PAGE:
Don’t scare op­po­nent out of his bluff range

Sun Sentinel Broward Edition - Showtime - South Broward - - POKER - By Chad Hol­loway

In Jan­uary, dur­ing the 2016 Aussie Mil­lions main event, a tour­na­ment that at­tracted 732 play­ers and had a prize pool of $5.1 mil­lion, I wit­nessed an in­ter­est­ing hand be­tween Dy­lan Honey­man and Adam Reynolds — one that served as an ex­cel­lent ex­am­ple of why you don’t want to scare away an op­po­nent when hold­ing a big hand.

The hand took place in Level 26 ( blinds of 6,000-12,000 and an ante of 2,000) with just 40 play­ers re­main­ing. Honey­man looked down at the Ks Kh and raised to 26,000 from mid­dle po­si­tion. Reynolds reraised to 66,000 from the but­ton with the Qs Qh. Af­ter the play­ers in the blinds got out of the way, Dy­lan Honey­man’s hand: Honey­man called, and the flop came down 6s 10s Jc.

Honey­man checked, Reynolds made a con­tin­u­a­tion bet of 78,000, and Honey­man check-raised all in. Reynolds called and was elim­i­nated from the tour­na­ment af­ter the Ad peeled off on the turn, fol­lowed by the Jd on the river.

With that, Honey­man chipped up to 1 mil­lion and went on to fin­ish fifth in the tour­na­ment for $238,023.

This may have seemed like a stan­dard hand, but I Adam Reynolds’ hand: was slightly puz­zled by one as­pect of it: Why didn’t Honey­man four-bet pre­flop? He held the sec­ondbest start­ing hand in poker and was out of po­si­tion — a big dis­ad­van­tage — so it seemed like a spot where he’d want to get as many chips into the pot as pos­si­ble. I de­cided to ask him about this dur­ing a break, and he had a great rea­son for not do­ing so.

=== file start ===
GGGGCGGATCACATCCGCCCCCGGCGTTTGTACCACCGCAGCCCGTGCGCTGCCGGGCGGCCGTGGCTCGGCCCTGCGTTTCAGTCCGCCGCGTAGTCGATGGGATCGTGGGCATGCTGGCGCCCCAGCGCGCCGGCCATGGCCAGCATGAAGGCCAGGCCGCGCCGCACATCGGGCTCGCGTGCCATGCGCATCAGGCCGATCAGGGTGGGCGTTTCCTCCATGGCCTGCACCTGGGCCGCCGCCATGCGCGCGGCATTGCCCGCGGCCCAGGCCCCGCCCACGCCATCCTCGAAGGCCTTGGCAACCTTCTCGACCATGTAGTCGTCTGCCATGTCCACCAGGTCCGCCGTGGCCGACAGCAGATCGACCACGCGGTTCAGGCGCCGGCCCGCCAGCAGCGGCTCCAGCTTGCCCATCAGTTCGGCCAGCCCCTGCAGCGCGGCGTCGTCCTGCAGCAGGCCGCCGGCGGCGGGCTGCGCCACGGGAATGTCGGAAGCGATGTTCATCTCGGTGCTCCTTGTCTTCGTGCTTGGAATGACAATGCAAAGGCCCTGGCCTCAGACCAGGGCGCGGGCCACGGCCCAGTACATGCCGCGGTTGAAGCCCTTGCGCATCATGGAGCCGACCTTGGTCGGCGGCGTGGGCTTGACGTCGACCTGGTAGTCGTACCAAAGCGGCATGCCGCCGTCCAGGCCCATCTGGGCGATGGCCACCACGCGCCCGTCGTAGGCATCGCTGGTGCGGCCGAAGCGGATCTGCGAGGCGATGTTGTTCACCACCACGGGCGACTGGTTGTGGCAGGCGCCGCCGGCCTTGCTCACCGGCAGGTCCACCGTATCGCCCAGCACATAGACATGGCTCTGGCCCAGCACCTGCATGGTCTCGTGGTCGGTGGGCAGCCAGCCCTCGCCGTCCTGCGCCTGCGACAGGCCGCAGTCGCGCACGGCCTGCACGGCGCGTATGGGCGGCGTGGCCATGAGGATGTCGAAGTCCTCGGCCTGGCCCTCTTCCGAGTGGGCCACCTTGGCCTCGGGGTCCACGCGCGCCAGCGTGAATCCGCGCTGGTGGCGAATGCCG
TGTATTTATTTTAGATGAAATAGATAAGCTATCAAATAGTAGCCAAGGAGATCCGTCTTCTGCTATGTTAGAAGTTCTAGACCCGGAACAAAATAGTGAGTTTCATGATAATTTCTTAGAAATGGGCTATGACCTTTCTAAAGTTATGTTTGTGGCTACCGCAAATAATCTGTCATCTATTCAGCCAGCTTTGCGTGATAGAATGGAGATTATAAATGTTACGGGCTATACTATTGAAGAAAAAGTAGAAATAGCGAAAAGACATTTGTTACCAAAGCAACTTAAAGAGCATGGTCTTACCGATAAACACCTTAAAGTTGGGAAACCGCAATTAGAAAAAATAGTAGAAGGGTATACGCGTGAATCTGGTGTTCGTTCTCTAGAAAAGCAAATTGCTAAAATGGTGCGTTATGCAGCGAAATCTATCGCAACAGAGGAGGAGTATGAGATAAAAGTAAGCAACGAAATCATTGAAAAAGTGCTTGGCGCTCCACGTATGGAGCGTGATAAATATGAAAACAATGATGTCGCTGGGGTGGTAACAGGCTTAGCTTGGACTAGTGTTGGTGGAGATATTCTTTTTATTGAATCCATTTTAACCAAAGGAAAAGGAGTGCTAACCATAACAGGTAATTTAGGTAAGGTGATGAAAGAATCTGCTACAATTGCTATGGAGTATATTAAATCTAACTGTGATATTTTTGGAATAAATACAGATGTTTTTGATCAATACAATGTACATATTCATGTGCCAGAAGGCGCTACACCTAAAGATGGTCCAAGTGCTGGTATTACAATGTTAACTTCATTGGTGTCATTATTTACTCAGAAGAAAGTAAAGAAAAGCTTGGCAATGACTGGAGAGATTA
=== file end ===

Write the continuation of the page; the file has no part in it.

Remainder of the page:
“I wanted to keep all of his bluffs in pre­flop,” Honey­man said. “He was three- Flop: bet­ting me on the but­ton. He looked like he was a competent player. I didn’t re­ally know the guy, but I thought he could have some bluffs in there, and I wanted to make sure he kept those.”

In other words, Honey­man felt Reynolds could sim­ply be play­ing in po­si­tion with any weak hand, or what we might call his “bluff range.” If Honey­man four-bet pre­flop, he’d likely scare away such hands.

“I didn’t want to shove or four-bet,” Honey­man said. “I wanted to get his con­tin­u­a­tion bet as well. The stack sizes were per­fect for me to shove over the (con­tin­u­a­tion) bet. Hope­fully there’s no ace on the flop and it’s all good.”

Honey­man rec­og­nized that if he just called and checked the flop, Reynolds would likely fire out a con­tin­u­a­tion bet, re­gard­less of whether he ac­tu­ally made a hand. If by chance Reynolds was bluff­ing, Honey­man’s course of ac­tion would have at least won him an­other bet, which he’d have missed out on had he four-bet pre­flop.

Of course, we know that Reynolds held pocket queens, so even if Honey­man had four-bet pre­flop, chances are the out­come would have been the same. How­ever, an op­po­nent will of­ten have a much weaker hold­ing in this sort of sit­u­a­tion, so when you have a qual­ity hand like pocket kings, try to think of ways to max­i­mize the value of your hand, and don’t just au­to­mat­i­cally pour all of your chips into the pot.

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